In spite of what it may sound like at times, I believe that a journey map is a great starting tool for an organization to design a customer experience. My argument is that it should include information about the emotional side of the experience as well. Also to be effective, there are certain questions that should be answered by your map. In addition, you should be sure that every activity in the organization is linked to your map in order to keep the tool relevant and effective for your customer experience design.
Stephen Covey has influenced my thinking in many ways. One of his great concepts is to: “start off with the end in mind.” This applies to the customer experience as well. In order to design one that meets your goals, you need to define your goals for the customer experience. Since over 50% of the experience is emotional, companies need to define what emotions they want their customers to feel at the end of their experience as well. Now you can start to design the experience you want with all aspects of the experience accounted for by having a complete definition of your goal.
Creating a competitive advantage with the customer experience is particularly important when your product or service is easily recreated. One way to maintain this competitive advantage is to have vision and to find ways to innovate the experience of engaging the customer. By doing things differently and looking at them from a customer’s perspective, you can disrupt business as usual in your industry and create the competitive advantage based on your experience that will help you retain your valuable customers and build their loyalty to your brand.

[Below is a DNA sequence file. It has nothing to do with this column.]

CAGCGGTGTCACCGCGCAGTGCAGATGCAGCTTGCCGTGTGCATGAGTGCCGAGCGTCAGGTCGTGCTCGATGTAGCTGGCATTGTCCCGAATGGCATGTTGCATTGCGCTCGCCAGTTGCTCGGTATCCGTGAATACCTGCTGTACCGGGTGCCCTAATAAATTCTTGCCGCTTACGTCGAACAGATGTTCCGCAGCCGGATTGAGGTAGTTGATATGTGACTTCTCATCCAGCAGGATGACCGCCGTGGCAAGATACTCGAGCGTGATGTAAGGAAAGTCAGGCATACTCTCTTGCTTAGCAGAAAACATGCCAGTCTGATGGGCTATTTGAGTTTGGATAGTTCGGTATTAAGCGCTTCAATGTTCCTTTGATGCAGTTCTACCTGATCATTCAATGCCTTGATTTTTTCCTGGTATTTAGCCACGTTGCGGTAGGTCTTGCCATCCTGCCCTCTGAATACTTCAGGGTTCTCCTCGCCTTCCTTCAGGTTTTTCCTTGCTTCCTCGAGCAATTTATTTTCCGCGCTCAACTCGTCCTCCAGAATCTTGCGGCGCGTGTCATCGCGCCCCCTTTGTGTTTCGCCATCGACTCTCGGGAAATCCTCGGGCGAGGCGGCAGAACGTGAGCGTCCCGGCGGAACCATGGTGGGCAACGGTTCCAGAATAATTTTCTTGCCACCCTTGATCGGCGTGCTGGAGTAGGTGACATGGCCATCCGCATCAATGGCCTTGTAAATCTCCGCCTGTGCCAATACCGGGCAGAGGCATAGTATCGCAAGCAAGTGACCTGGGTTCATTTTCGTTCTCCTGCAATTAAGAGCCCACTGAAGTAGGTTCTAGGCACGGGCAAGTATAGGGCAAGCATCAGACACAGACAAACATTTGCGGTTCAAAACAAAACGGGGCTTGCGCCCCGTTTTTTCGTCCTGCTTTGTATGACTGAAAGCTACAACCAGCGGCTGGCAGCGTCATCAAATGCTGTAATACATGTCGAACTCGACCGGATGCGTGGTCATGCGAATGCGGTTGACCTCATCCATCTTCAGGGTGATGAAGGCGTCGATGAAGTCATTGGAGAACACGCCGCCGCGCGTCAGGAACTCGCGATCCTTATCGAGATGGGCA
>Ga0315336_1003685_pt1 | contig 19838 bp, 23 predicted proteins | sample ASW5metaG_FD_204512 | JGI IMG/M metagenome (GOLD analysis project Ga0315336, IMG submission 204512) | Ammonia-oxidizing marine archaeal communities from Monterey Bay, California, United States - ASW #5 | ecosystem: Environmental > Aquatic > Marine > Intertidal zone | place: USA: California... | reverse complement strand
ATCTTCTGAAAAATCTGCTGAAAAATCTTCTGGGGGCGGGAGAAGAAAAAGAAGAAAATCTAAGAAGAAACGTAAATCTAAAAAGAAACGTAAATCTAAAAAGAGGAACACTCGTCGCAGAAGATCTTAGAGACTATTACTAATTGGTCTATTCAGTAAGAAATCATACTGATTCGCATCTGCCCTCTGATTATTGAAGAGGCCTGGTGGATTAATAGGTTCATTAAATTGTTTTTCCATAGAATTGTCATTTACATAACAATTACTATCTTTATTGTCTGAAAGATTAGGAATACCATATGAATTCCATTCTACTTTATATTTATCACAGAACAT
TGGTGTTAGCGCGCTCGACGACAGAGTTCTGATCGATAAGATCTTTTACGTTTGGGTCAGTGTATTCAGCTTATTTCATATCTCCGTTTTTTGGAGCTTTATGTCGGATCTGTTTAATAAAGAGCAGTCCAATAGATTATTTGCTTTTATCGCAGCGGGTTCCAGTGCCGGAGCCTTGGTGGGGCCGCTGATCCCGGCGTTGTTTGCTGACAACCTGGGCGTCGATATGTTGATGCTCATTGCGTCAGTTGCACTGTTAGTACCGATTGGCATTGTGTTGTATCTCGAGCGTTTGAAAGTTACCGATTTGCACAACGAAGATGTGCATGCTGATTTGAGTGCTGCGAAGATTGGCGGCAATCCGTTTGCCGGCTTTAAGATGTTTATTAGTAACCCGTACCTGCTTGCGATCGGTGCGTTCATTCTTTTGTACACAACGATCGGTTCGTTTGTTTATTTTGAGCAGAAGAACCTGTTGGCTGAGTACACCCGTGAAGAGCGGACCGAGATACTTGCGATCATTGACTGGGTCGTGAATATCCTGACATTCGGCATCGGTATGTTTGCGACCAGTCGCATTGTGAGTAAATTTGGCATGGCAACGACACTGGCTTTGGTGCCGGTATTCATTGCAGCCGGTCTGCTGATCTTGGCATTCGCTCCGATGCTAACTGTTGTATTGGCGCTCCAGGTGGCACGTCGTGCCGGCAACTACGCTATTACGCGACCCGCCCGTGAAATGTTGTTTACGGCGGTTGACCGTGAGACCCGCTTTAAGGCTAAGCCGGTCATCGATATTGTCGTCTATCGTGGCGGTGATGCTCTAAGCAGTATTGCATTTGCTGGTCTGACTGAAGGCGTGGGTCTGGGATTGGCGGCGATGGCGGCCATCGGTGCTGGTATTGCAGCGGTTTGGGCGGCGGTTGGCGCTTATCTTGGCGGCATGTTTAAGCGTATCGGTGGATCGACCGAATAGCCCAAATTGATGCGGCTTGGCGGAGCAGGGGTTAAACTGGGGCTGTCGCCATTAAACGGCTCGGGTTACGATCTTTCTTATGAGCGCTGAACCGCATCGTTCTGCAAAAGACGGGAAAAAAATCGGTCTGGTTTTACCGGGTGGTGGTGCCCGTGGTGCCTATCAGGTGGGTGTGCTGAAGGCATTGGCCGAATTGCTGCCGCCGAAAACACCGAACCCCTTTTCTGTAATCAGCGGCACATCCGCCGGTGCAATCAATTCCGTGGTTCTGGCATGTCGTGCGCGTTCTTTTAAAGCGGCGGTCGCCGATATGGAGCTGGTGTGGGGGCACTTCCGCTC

Your subconscious mind is always taking in information and generating signals to the brain that create emotions. This is true when you walk down a dark street in a rough area or when you navigate the complicated phone system of a customer service center. These emotions then drive your actions; i.e., you find a better street to get to your destination or you hang up the phone to call the competitor. It is important to consider these triggers in your experience when you are journey mapping and can only be done when you see the experience through your customer’s eyes.
Journey mapping is a great place to start when you are designing a customer experience. But to only map the rational parts of the experience and ignore the subconscious and emotional parts of the experience is to have an incomplete map. Beyond Philosophy has over 10 years experience and research in building a complete picture of your customer experience that takes into account all of these important factors. We can help you take journey mapping to the next level and with it help you build a great customer experience for your business.
This post is part of the Customer Experience Professionals Association’s Blog Carnival “Celebrating Customer Experience.” It is part of a broader celebration of Customer Experience Day. Check out posts from other bloggers here.
|Colin Shaw is founder & CEO of Beyond Philosophy, one of the world’s first organizations devoted to customer experience. Colin is an international author of four best-selling books & recognized Business Influencer by LinkedIn. Beyond Philosophy provide consulting, specialised research & training from our Global Headquarters in Tampa, Florida, USA.
Follow Colin Shaw on Twitter: @ColinShaw_CX